2. Back then the company focused more on track and other Olympic-geared American sports, however, its product line expanded towards many other sports throughout the world

3. Late 80s saw the creation of the slogan “Just Do It” as well as the Michael Jordan era of athlete endorsements

4. Nike has garnered a tremendous amount of athletes for sponsorship—most famously Pete Sampras, Tiger Woods, and now LeBron James

ii. Nike uses advertising to draw customers closer to the brand

1. Brand creates an image that resonates with a customer whether it’s through emotional appeal or by using one of the many endorsed athletes

2. Nike lures customers with a marketing strategy centering around a brand image which is accomplished by promoting a distinctive logo and its world-famous advertising slogan

b. Experience

i. Nike has made a point to utilize the experiential part of their offerings towards making a connection with customers and their feelings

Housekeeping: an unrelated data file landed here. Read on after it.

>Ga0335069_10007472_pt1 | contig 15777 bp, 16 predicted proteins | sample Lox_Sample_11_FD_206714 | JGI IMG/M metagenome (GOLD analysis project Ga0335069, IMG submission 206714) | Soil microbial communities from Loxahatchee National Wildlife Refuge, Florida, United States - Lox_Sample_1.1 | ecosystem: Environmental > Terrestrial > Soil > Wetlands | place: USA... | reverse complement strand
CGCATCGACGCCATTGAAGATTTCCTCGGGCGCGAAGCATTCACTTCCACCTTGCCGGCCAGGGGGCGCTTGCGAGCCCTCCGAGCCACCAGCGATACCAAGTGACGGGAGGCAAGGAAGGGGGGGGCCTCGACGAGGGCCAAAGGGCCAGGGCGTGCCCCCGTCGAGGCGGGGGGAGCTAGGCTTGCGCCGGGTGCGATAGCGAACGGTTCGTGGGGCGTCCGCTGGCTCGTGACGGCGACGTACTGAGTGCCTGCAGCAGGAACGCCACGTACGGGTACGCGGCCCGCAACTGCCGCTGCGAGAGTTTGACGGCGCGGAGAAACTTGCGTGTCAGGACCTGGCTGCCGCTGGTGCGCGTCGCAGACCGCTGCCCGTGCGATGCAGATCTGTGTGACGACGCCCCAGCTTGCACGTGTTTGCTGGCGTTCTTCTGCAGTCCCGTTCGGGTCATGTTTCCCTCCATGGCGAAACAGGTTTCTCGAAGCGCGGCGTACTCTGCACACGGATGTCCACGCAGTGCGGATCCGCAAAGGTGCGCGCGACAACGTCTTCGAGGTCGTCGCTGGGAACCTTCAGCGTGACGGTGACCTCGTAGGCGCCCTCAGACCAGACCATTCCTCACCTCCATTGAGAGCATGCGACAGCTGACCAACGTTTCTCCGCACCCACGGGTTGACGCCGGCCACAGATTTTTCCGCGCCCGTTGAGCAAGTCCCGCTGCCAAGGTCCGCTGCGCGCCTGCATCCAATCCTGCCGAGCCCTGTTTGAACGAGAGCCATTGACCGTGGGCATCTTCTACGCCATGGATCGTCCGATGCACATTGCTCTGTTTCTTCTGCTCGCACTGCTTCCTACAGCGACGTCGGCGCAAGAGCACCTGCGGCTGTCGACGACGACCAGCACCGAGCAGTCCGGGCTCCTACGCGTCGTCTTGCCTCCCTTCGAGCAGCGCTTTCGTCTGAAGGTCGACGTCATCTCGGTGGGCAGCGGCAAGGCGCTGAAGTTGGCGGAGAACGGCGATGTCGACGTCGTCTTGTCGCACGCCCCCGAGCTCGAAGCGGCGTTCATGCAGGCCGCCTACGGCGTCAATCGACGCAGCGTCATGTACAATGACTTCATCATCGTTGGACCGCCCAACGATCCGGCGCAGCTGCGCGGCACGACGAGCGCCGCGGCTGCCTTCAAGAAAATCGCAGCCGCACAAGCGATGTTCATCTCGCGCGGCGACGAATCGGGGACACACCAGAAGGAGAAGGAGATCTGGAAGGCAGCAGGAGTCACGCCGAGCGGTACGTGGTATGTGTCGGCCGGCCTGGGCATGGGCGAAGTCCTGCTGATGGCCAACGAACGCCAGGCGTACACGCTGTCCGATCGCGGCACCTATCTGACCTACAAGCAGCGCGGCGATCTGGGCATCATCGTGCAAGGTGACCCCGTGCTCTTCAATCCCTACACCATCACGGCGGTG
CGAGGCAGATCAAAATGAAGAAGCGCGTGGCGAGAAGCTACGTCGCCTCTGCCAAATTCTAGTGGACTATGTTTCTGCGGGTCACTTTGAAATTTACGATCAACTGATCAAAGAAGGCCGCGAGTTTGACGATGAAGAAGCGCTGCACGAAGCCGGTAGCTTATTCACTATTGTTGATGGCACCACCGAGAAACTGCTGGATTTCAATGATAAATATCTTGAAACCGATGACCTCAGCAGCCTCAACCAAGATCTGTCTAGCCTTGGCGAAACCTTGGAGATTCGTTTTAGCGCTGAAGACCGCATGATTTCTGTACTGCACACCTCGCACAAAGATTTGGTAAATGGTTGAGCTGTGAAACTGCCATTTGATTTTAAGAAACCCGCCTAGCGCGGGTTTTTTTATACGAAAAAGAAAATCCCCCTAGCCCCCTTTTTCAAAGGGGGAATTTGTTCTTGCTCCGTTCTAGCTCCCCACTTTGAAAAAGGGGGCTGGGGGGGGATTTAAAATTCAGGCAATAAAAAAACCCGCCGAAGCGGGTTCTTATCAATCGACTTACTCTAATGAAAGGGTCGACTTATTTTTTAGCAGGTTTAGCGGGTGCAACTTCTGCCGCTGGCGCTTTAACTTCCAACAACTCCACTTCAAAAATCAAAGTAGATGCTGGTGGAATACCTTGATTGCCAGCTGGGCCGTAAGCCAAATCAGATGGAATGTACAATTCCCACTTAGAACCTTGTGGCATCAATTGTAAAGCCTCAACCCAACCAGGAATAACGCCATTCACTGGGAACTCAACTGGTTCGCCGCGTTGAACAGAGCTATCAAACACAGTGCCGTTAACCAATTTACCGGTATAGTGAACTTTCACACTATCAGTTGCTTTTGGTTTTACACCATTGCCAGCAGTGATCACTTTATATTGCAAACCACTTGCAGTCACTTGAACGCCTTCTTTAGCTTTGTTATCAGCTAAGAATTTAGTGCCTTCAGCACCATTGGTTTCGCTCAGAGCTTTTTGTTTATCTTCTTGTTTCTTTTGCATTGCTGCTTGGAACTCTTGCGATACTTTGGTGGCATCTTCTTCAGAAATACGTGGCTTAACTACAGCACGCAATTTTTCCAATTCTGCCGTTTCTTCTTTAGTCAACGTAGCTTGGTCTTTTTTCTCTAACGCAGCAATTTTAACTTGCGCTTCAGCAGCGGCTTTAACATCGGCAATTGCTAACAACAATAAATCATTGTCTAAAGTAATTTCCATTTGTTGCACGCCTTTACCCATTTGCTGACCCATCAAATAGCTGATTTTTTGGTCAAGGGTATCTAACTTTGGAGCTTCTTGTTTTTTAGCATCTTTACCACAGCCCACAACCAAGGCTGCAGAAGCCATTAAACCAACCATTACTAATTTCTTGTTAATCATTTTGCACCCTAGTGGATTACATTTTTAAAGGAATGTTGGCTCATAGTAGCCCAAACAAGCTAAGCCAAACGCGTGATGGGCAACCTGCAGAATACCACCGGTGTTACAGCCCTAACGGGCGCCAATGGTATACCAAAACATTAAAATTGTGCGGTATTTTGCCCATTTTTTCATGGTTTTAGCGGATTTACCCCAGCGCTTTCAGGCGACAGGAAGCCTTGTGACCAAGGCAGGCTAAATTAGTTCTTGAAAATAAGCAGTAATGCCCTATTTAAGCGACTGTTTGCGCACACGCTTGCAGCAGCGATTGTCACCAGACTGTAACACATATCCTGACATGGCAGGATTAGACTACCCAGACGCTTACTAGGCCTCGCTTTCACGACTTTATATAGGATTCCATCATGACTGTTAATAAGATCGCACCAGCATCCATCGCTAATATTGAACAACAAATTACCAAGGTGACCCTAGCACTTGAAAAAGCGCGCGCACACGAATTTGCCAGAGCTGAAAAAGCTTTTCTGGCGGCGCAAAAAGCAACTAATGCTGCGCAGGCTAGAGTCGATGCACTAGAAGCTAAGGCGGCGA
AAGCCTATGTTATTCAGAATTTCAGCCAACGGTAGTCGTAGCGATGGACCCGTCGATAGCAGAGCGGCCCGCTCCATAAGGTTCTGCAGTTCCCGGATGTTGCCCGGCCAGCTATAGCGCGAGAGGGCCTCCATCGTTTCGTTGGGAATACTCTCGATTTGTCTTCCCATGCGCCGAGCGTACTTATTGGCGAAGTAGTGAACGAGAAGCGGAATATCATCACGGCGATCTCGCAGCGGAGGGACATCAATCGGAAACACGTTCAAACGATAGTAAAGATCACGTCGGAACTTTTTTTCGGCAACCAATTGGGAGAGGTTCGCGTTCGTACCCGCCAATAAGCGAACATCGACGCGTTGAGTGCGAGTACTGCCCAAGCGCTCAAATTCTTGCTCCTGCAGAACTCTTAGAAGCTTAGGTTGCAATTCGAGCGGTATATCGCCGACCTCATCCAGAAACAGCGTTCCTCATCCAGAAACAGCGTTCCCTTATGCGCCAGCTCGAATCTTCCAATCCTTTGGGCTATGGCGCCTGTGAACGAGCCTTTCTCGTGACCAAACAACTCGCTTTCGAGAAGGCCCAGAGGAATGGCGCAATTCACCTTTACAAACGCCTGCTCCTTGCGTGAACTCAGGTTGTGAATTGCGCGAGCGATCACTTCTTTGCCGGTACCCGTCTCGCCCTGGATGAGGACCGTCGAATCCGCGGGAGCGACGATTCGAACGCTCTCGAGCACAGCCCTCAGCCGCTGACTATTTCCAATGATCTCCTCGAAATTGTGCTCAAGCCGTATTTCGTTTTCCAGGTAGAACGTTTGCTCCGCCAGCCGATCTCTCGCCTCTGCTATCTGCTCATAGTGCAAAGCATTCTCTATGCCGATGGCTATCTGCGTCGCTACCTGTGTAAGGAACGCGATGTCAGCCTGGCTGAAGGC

1. Niketown is a place where true Nike fanatics can find just about any product offering they desire

2. In addition to finding just about any Nike product, they can talk to other Nike followers as well as employees and managers and get more acquainted with the brand spirit

3. Nike also promotes usage of products under different functionalities

a. EX: Air Nike Cole Haan dress shoes

b. This allows customers to fall in love with the brand and use it in all facets of life

c. Product Customization

i. Nike has now shifted towards a completely customizable line of products

1. Nike allows its customers to go online on their website and use NikeID in order to create their own product out of an existing one

2. This customization feature allows the user to choose colors, styles, and personalized inscriptions on their preference of Nike items

3. Such a product offering truly allows for company to gain understanding of what customers truly want in a shoe, shirt, jersey, or accessory

4. Nike has also teamed up with Apple to create a new technology called Nike+ which allows users to track the way that they run

III. Conclusion

a. Restate thesis and how it is addressed through the paper

b. Summarize main points as well as key research findings

c. Conclude with a detailed summary of the key insights Nike utilizes as well as how the paper applies towards customer insights issues